By Aaron Earls
NASHVILLE, Tenn. — Churchgoers may think their church leaders have it all together spiritually, but pastors admit they have room to grow.
One in 20 pastors (5%) say their own spiritual needs is the area most challenging for them or the one that requires the most attention compared to the six other categories covered in the Greatest Needs of Pastors study. While each of the other categories has more pastors who say that category is the most challenging for them today, spiritual needs is the only category in which most pastors agree every issue raised is one that’s important for them to invest in.
“It’s not surprising that over the past two years, the sight of sparse rooms, the sting of snarky emails and the departure of people thought to be loyal have caused pastors to realize the depth of their spiritual needs,” said Ben Mandrell, president and CEO of Lifeway Christian Resources. “These factors have not only changed the size of their churches but affected the size of their faith.”
Top spiritual needs
To determine the greatest needs facing U.S. Protestant pastors today, Lifeway Research interviewed 200 pastors who identified 44 issues they face in their roles. A thousand additional pastors were surveyed to determine which needs were most prevalent. All the unique needs were divided into seven categories: ministry difficulties, spiritual needs, mental challenges, personal life, self-care, people dynamics and areas of skill development.
Within the category of spiritual needs, pastors identified seven specific issues. For each one, at least 3 in 5 pastors say it is an important area needing investment in their life.
More than 7 in 10 pastors (72%) say consistency in personal prayer is important, which also makes it one of the top needs of pastors overall. Similar percentages of pastors say it’s vital in their lives to invest in friendships and fellowship with others (69%) and to focus on consistency of Bible reading not related to sermon or teaching preparation (68%).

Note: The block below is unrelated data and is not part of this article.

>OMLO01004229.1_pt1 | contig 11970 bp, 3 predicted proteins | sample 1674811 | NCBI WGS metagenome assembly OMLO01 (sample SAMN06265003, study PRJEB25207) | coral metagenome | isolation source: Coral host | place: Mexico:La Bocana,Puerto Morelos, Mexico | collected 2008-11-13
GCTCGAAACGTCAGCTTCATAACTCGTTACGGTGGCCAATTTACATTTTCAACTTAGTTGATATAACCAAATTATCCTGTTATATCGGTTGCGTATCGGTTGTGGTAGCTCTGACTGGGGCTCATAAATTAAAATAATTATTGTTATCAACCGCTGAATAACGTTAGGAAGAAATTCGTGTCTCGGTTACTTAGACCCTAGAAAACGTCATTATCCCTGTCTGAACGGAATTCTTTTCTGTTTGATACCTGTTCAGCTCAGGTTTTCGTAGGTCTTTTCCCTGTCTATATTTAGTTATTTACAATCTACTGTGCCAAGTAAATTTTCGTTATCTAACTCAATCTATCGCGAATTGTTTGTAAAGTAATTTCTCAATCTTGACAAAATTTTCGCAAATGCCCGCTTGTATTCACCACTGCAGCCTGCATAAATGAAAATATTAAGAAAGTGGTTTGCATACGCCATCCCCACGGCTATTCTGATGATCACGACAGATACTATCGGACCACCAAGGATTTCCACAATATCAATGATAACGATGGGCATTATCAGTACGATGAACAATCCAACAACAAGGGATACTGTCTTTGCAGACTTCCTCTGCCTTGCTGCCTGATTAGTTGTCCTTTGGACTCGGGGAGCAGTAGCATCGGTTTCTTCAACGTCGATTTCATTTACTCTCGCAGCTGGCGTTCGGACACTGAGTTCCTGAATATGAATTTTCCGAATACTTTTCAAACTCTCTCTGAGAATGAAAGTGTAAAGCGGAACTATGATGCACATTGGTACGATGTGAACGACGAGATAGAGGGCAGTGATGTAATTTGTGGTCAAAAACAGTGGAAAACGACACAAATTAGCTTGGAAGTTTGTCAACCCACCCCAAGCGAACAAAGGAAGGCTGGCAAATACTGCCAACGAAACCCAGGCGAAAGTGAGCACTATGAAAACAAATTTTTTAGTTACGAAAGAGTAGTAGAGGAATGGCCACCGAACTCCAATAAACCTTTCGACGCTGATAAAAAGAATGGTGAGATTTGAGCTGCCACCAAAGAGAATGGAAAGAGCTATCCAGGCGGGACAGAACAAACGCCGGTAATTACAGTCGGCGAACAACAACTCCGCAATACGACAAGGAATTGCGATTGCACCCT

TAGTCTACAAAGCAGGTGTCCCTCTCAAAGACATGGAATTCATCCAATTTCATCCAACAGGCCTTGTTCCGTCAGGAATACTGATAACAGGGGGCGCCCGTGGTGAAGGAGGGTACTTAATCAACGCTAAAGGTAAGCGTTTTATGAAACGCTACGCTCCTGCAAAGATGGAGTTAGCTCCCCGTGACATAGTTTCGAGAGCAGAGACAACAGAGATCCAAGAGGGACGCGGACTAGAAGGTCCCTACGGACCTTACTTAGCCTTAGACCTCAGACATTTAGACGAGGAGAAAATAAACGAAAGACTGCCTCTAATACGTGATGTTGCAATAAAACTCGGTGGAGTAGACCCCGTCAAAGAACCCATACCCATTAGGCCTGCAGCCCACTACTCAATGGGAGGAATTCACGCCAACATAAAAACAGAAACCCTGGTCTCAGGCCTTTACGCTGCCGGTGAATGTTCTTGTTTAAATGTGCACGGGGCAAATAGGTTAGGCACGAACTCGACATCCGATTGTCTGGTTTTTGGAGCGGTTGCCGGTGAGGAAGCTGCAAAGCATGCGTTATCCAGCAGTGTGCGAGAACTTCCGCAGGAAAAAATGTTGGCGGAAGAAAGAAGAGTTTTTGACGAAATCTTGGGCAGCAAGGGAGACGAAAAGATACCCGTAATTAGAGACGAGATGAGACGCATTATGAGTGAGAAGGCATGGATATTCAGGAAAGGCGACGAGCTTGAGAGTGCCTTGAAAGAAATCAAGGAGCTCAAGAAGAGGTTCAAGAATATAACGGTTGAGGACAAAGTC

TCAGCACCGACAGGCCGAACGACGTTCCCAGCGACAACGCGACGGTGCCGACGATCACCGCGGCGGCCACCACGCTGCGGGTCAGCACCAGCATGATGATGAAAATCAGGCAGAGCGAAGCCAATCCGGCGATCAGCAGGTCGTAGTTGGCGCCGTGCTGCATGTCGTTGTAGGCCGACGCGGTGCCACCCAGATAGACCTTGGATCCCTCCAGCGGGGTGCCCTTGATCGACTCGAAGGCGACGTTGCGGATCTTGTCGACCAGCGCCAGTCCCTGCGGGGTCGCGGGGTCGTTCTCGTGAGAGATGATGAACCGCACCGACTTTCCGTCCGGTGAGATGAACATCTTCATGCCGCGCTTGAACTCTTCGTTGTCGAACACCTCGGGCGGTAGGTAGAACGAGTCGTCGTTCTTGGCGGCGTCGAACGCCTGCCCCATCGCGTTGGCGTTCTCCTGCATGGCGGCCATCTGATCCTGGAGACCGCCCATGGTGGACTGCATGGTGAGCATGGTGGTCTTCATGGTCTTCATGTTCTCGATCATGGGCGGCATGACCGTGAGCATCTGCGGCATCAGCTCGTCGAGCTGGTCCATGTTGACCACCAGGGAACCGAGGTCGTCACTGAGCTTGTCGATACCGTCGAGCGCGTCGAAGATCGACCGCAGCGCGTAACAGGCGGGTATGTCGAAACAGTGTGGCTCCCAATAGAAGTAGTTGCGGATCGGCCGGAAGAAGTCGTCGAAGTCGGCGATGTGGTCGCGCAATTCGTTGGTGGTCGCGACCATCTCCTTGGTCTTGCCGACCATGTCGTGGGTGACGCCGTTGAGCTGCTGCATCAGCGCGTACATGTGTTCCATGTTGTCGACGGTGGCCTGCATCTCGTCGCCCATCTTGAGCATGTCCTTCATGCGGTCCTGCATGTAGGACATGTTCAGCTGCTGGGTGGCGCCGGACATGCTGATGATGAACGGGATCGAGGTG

Around 2 in 3 U.S. Protestant pastors say it’s important for them to trust God (66%), invest in relationships with other pastors (64%) and practice consistency in taking a Sabbath (64%). More than 3 in 5 pastors (61%) say they need to invest in confessing and repenting from personal sin. Few (4%) say they don’t consider any of those issues important investments for their life as a pastor.
“Some churchgoers may be surprised to find that spiritual disciplines don’t always come easily for pastors,” said Scott McConnell, executive director of Lifeway Research. “Yes, they know how to do these things, but achieving consistency takes time and effort. It is not automatic.”
Younger pastors, those between the ages of 18 and 44, are among the most likely to say many of the spiritual needs are areas in need of attention in their lives. They are the most likely to say they need to invest in friendship and fellowship with others (79%) and relationships with other pastors (73%). Pastors under 44 are also more likely than pastors over 55 to say they need to focus on consistency of Bible reading not related to sermon or teaching preparation (75%) as well as confessing and repenting of personal sin (69%). They’re also more likely than those over 65 to say it’s important they invest in consistency in personal prayer (78%).
Most important spiritual need
When asked which of those spiritual needs are the most important for them to invest in right now, a quarter of pastors (24%) say consistency in prayer. Slightly fewer point to trusting God and consistency in taking a Sabbath (18% each).